Anyone out there have input on how/when firms don't give a summer associate an offer? Do they ever do this based on grades, or is it only if you don't work or act improperly in the summer program?
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Messages - DH52
« on: January 14, 2008, 04:18:31 PM »
what is better work experience on a resume - unpaid State Attorneys office internship or paid position at a small (3-7) attorney firm?
states attorneys office is way better than small firm. not even close. you can get work study or credit for the state attorney job so don't fret about losing the salary. anyway, how much is a small firm going to pay anyway? not worth it when state attorney will be so much better on your resume.
It's probably one of the less prestigious federal court internships, but the district matters too. For example, Mag Judge in D.C. or S.D.N.Y is better than D.Wyoming. Also, don't discount the networking benefit of being in a federal courthouse. It is very possible you will meet interns and law clerks for other judges. Keep in mind that students just one year ahead of you may end up hiring you or reviewing your applications if you apply for judicial clerkships.
when applying, ask about the opportunities to participate in a journal/moot ct./mock trial. some schools say that they hold spaces on journals for transfer students but then you find out that it's only a couple of spaces. it might take a lot of work to learn the truth about it. this is probably only a big deal if you want to clerk or be a prof., though.
« on: December 27, 2007, 09:21:23 AM »
I find it very suspicious that you already have all of your fall semester grades and rank.
With that said--if your story isn't bs then I think you might be right about your old school. I can't believe that the students are that much different at two T4's. Also, I don't believe the difference in the curve could account5 for such disparate grades.
I transferred, too, and I suspect that something similar happened to me. I got very good grades in my fall 1L semester and applied to transfer at a school with an early action program. As soon as I asked the registrar's office to send my transcript out, my professors began treating me differently, and my second semester grades were significantly lower. I was stil able to transfer, but not to the same level of school as I would have had my grades held up.
Personally, I think you should look into filing a grievance, but if there is a prof at your old school who you trust, you might want to contact her first.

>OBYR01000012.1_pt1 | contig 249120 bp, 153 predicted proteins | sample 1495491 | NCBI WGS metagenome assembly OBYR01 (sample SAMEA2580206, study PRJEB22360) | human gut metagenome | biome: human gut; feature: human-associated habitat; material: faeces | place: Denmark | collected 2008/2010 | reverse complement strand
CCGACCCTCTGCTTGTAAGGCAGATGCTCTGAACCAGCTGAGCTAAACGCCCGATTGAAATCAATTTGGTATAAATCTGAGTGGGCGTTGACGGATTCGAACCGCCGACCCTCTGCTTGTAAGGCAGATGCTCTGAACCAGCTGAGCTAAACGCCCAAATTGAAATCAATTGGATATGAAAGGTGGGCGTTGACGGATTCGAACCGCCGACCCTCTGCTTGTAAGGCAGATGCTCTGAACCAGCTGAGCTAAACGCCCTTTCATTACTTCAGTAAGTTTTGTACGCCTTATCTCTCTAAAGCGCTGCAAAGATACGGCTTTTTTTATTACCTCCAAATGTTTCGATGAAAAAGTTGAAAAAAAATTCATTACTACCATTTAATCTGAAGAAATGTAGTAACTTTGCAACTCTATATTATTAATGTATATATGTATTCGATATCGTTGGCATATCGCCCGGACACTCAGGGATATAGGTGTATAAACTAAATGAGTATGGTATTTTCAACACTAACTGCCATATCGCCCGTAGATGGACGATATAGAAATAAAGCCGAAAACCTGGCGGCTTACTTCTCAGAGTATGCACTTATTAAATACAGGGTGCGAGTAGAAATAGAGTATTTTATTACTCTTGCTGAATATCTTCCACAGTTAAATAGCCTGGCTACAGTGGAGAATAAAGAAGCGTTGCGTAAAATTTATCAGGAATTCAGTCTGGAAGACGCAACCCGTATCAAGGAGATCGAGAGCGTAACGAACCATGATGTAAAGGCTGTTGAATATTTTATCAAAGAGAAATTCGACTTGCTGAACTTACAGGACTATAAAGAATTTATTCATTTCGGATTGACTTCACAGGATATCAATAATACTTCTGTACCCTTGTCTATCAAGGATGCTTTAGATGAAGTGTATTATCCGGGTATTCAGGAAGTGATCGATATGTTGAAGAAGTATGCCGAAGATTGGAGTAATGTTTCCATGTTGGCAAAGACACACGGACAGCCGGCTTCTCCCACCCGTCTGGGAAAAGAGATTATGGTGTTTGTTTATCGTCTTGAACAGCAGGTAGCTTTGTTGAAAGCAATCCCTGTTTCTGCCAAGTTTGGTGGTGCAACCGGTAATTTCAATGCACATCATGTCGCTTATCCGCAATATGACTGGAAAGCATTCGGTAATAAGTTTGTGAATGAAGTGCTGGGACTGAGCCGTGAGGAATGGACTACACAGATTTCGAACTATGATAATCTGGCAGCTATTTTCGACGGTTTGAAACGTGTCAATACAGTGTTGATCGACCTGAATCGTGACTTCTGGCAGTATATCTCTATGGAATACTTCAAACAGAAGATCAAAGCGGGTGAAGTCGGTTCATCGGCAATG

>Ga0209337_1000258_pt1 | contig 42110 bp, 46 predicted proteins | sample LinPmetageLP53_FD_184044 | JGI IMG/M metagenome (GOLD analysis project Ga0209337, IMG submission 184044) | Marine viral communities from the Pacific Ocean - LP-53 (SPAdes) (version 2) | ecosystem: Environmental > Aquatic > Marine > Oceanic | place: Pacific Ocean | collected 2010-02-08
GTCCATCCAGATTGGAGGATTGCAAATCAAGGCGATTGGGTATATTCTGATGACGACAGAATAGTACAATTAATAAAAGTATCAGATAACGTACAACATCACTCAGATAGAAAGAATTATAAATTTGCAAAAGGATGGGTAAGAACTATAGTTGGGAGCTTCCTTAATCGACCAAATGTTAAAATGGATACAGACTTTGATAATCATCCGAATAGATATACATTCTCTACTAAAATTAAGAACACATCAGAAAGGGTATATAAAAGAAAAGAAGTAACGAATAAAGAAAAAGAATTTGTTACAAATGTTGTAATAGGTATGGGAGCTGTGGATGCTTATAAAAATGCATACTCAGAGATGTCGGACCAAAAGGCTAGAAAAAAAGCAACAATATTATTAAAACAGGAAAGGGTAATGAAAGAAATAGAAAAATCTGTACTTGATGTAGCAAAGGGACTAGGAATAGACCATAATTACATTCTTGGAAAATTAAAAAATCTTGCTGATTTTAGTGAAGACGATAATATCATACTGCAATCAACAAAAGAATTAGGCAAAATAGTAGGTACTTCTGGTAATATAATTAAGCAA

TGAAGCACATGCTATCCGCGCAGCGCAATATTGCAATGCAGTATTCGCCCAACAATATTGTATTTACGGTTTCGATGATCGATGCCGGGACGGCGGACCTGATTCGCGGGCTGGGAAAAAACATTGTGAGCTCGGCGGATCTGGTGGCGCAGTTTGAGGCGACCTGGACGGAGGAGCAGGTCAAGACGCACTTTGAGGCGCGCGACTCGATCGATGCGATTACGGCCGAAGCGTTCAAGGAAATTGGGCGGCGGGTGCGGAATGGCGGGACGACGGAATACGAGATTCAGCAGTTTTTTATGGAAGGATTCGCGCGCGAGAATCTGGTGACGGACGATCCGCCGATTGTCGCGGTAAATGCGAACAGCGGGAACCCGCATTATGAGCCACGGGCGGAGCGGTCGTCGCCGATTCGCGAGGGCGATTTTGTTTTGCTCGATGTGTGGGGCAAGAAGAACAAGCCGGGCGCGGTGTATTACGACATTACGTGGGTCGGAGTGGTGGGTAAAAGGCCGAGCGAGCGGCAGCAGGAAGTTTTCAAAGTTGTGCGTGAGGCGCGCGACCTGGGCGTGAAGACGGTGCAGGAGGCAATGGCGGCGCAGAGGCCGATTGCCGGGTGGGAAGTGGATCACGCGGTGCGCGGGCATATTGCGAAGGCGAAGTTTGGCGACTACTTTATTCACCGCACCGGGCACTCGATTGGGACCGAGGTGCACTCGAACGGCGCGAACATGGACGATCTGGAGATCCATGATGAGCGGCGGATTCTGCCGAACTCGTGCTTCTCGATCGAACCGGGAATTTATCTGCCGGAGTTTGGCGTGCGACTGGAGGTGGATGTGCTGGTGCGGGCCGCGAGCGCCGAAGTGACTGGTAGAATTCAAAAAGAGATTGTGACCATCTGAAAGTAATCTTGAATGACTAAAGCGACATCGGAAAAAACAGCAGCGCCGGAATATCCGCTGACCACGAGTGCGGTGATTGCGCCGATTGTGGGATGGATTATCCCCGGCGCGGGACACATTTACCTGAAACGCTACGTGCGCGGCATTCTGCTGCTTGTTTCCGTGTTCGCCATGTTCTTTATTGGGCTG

Two comments: 1. Even at schools without early action programs, applying early increases your chances. 2. LSAT score generally have nothing to do with your chances for being accepted as a transfer student--in the same way your personal statement and recommendations generally have little to do with getting into law school as a 1L. All that really counts is your GPA/Class Rank and the school you are coming from.
I was at T2 and transferred to T25 specifically to try to get a job in that market. It worked, but it was very hard and took a long time to get an offer. In my experience (including anecdotal info from others), transfers don't do as well in fall recruiting as returning students--no journal or moot court/mock trial, and no grades at your new school.
At the same time, your chances of getting biglaw job in Cali from T2 in NY are very, very slim. If you are really committed to working in CA, you should transfer. If you have the grades, go to any T14 (or probably even T25) and you will be much better off, even if the school isn't in CA. If not, then try for the highest ranked school in CA.
FYI: With transfer apps, the earlier the better and volume helps--it's a somewhat random process.
I still have a little time to decide, but I'm leaning towards the in-house option. (It's actually Fortune 100--not that it makes big difference.) The main thing is that I'm really not interested in the small-medium firm, and I can just as easily get the same type of offer again next year from similar place. I know that the GC does not hire straight from law school (thank you all for assuming I know nothing...). What I am really most concerned with is what looks best on my resume for 3L OCI, i.e. the prestige of Fortune 100 versus the practical experience of a law firm.
Also, thanks to those who suggested big law in small markets, but I am unfortunately tied to the city where I live now.